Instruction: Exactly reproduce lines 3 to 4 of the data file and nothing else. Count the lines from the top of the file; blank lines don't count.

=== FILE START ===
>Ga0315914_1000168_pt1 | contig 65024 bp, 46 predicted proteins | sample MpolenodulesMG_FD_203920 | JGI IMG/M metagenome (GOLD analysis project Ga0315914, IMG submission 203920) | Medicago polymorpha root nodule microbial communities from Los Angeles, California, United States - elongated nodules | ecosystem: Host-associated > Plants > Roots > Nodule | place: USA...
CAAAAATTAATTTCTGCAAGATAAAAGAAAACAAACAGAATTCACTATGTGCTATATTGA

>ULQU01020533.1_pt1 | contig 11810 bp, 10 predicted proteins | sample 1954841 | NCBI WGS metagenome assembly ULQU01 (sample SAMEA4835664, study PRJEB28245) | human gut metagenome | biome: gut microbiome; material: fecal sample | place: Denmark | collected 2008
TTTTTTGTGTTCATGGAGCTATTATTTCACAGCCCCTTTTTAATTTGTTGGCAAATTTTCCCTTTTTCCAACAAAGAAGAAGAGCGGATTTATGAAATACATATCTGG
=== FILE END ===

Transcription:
>ULQU01020533.1_pt1 | contig 11810 bp, 10 predicted proteins | sample 1954841 | NCBI WGS metagenome assembly ULQU01 (sample SAMEA4835664, study PRJEB28245) | human gut metagenome | biome: gut microbiome; material: fecal sample | place: Denmark | collected 2008
TTTTTTGTGTTCATGGAGCTATTATTTCACAGCCCCTTTTTAATTTGTTGGCAAATTTTCCCTTTTTCCAACAAAGAAGAAGAGCGGATTTATGAAATACATATCTGG